The dollar held at a nine-day high on Thursday, bolstered by concern U.S. inflation pressures will pick up, although worries about an escalation in trade conflict capped gains. The conventional wisdom is that any escalation in trade conflict between the United States and its trading partners will feed through to inflation and prompt the U.S. Federal Reserve to raise interest rates at least twice more this year. With (Other OTC: WWTH - news) the stimulus effect from U.S. tax cuts expected to wane next year and worries that the trade war rhetoric may fuel a selloff in global stock markets, some analysts advise caution in buying the dollar at these levels.
Low-cost airline Ryanair has cancelled 30 flights on Thursday after talks with pilots ended without an agreement. Scheduled flights between Ireland (Other OTC: IRLD - news) and the UK will face the brunt of the action, as Ryanair faces its second strike since recognising unions for the first time in December. "Thanks to efforts of the majority of Irish pilots, Ryanair expects limited disruptions... other than 30 Ireland-UK flights already cancelled... (whose customers have been re-accommodated)," the airline said.
On the face of it, active managers, who attempt to identify market inefficiencies to deliver higher returns for investors, should be doing relatively well. The S&P 500 ended the first half up less than 2 percent, the MSCI (Frankfurt: 3HM.F - news) world index down less than 2 pct and European stocks down almost 3 pct. Common to all of them was a growing lack of direction, confidence and conviction. "Whether you're a value picker or a growth picker, there should be a lot of opportunity," said Bill Street, head of investments EMEA at State Street Global Advisors, which manages $3 trillion of assets, of which $2 trillion track indexes.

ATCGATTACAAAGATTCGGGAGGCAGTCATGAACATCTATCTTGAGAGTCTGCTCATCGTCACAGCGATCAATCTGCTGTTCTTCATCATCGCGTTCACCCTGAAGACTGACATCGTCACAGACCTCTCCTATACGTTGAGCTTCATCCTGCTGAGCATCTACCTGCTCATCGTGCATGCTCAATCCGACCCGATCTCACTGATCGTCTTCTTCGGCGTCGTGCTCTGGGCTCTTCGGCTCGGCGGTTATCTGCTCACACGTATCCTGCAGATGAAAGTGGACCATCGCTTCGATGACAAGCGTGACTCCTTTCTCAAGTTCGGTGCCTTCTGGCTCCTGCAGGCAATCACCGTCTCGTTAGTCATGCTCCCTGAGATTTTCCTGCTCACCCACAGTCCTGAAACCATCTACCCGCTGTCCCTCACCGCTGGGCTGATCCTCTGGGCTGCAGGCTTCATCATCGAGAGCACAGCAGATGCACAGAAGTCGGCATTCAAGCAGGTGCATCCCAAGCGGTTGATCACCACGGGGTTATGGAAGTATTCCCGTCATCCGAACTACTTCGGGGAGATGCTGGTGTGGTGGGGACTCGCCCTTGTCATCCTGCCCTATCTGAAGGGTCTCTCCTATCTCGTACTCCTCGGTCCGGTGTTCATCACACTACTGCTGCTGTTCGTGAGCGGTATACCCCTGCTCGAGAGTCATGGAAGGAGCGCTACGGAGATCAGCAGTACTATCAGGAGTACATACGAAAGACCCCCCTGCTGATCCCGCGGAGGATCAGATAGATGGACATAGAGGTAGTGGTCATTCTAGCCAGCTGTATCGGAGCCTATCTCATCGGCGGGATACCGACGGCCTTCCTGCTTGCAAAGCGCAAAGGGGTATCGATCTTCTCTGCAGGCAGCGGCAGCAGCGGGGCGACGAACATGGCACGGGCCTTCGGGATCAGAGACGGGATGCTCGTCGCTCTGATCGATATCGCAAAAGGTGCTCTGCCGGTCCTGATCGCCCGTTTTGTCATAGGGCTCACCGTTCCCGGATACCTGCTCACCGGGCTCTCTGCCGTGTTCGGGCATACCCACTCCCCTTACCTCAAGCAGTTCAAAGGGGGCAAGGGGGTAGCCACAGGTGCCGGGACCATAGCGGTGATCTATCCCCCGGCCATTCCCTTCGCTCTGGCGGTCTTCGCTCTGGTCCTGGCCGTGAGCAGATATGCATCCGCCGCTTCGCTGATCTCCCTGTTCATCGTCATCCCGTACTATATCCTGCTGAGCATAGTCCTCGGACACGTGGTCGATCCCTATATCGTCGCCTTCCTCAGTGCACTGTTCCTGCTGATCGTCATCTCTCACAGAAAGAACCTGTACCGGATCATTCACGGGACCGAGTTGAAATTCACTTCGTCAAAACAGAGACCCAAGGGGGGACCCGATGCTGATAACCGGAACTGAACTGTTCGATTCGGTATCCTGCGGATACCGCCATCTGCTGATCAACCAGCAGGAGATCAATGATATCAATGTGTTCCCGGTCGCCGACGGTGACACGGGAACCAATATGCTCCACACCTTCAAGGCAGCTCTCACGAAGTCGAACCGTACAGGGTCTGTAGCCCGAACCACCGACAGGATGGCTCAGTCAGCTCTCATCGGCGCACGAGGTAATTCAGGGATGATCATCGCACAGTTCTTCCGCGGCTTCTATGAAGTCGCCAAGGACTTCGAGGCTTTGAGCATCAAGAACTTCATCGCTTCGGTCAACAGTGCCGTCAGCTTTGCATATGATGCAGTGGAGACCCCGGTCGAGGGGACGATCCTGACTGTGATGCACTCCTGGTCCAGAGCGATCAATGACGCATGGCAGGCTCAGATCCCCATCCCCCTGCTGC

U.S. producer prices increased more than expected in June amid gains in the cost of services and motor vehicles, leading to the biggest annual increase in 6-1/2 years. Economists expect tariffs on lumber, steel and aluminum imports to drive up prices, likely keeping the Federal Reserve on track to increase interest rates two more times this year. "With (Other OTC: WWTH - news) underlying inflationary pressures building even before the tariffs, we suspect the Fed will be forced to continue raising rates once a quarter," said Michael Pearce, senior U.S. economist at Capital Economics in New York.
Britain wants to maintain a leadership position in fighter jet technology and will not take a subsidiary role to France and Germany as they move ahead on developing a next-generation warplane, the country's air chief said on Wednesday. Britain is considering its future air combat strategy, and the government said in February it will provide a further update on it at some point this summer. Hillier noted Britain had played a key role in development of the Eurofighter Typhoon and Lockheed Martin Corp's F-35.
Safe-haven bond yields in the euro zone pushed lower on Wednesday as the United States threatened to impose 10 percent tariffs on a list of Chinese imports. Investors often sell existing bonds to make way for new supply but on this occasion, the trade-war jitters held sway and pinned yields down.